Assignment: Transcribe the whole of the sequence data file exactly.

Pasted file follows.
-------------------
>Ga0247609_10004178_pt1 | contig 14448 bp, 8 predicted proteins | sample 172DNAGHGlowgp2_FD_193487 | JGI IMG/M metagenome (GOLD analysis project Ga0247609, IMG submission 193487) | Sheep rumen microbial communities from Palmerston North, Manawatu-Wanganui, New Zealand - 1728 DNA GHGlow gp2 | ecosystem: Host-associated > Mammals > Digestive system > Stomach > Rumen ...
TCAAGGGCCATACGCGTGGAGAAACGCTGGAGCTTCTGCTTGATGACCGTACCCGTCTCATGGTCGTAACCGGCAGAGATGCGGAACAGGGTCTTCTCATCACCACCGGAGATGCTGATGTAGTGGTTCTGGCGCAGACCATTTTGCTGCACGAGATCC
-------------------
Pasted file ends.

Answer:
>Ga0247609_10004178_pt1 | contig 14448 bp, 8 predicted proteins | sample 172DNAGHGlowgp2_FD_193487 | JGI IMG/M metagenome (GOLD analysis project Ga0247609, IMG submission 193487) | Sheep rumen microbial communities from Palmerston North, Manawatu-Wanganui, New Zealand - 1728 DNA GHGlow gp2 | ecosystem: Host-associated > Mammals > Digestive system > Stomach > Rumen ...
TCAAGGGCCATACGCGTGGAGAAACGCTGGAGCTTCTGCTTGATGACCGTACCCGTCTCATGGTCGTAACCGGCAGAGATGCGGAACAGGGTCTTCTCATCACCACCGGAGATGCTGATGTAGTGGTTCTGGCGCAGACCATTTTGCTGCACGAGATCC